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Why Did Stalin Was Responsible For The Cold War

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Between 1945 and 1991 there was a lengthy struggle of ideologies between the United States and the Soviet Union, which was fuelled in the aftermath of the surrender of Hitler’s Germany. America followed a political system of democracy, hence were capitalist, and in contrast the USSR was a communist state meaning they were anti-liberal. Both countries tried to strengthen themselves and weaken the other side, without becoming involved in a ‘hot’ war. They competed for influence in the world and wanted to advance their economic interests. Both countries aided to the start of the Cold War however, Joseph Stalin’s actions lead him to be mainly responsible, rather than Harry S. Truman.
Stalin’s unwillingness to withdraw his forces from most parts of Eastern Europe increased hostilities between the USSR and the United States. Unlike Roosevelt, Truman had a deep distrust of Stalin and was pessimistic about the success of any negotiations with the Soviet Union at the Potsdam Conference. Therefore when Stalin refused to withdraw his forces Truman knew he could do very little to prevent Soviet troops from occupying most of the land, such as Finland, Estonia, Latvia, Lithuania, Bulgaria, much of Germany including Berlin, and parts of Austria including Vienna. This increased the tension between both countries, resulting in the USSR to be blamed for the start of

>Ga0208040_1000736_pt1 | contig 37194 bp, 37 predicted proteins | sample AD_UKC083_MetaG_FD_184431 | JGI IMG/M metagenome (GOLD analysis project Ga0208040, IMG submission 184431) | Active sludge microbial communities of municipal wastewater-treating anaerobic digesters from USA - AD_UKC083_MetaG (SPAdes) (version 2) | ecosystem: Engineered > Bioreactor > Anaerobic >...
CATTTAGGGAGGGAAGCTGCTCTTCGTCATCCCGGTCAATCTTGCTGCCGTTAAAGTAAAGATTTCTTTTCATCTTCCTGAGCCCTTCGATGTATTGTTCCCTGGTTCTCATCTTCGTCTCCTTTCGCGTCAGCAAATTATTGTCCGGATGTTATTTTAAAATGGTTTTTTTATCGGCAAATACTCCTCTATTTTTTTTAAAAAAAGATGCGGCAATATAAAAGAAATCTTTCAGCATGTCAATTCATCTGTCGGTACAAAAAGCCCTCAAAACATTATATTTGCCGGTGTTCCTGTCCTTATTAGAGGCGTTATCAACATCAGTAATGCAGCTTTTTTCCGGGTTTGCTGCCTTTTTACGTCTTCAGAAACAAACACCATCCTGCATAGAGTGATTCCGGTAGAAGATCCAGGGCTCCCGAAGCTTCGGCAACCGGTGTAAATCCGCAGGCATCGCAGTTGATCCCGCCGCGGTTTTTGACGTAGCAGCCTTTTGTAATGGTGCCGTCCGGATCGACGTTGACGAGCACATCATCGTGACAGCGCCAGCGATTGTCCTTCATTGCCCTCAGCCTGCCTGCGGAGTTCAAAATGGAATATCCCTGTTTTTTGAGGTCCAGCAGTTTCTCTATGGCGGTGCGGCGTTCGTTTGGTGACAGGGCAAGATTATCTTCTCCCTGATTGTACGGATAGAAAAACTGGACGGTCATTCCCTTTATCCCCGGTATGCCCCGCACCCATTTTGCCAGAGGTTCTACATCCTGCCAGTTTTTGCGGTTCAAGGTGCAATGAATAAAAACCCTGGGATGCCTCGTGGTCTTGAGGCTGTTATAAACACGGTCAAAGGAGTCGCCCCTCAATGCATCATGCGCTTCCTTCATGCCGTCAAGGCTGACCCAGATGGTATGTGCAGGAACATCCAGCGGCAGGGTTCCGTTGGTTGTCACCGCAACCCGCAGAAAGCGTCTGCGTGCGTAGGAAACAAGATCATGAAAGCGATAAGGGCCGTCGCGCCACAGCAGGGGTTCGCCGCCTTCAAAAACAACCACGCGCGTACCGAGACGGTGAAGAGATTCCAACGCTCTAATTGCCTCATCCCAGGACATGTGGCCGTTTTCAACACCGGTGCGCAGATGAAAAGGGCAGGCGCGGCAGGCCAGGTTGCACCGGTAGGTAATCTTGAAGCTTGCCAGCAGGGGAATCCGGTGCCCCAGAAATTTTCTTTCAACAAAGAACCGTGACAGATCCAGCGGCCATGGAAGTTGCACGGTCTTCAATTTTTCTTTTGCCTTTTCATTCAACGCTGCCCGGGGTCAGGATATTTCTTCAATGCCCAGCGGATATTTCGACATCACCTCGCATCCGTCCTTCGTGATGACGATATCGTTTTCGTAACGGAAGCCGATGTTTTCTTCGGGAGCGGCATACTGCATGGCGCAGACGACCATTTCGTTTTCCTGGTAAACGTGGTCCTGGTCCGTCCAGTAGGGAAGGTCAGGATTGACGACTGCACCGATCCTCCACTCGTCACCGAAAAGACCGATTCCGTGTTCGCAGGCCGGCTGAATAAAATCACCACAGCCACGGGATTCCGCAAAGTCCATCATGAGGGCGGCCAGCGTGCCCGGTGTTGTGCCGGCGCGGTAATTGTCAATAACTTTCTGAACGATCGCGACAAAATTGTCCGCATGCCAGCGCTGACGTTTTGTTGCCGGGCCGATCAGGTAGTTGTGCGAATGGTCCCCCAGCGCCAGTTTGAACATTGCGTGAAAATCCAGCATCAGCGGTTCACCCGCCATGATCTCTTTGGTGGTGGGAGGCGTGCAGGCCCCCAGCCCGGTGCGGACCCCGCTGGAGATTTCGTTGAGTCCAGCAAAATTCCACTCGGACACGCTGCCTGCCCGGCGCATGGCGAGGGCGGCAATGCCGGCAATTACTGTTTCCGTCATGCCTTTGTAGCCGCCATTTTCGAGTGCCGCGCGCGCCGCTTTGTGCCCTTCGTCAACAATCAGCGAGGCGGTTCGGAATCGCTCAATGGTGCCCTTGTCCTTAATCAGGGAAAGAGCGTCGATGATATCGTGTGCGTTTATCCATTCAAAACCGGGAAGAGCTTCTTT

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Communists took over the running of Bulgaria, Hungary, Poland and Romania, which were recognised as satellite states as they were under direct influence of Stalin. Stalin also believed that Capitalism posed a threat to the peace of the world and because of this he would defend the USSR by developing modern weaponry. America felt endangered by this, which consequently showed Stalin to be the driving force behind the Cold
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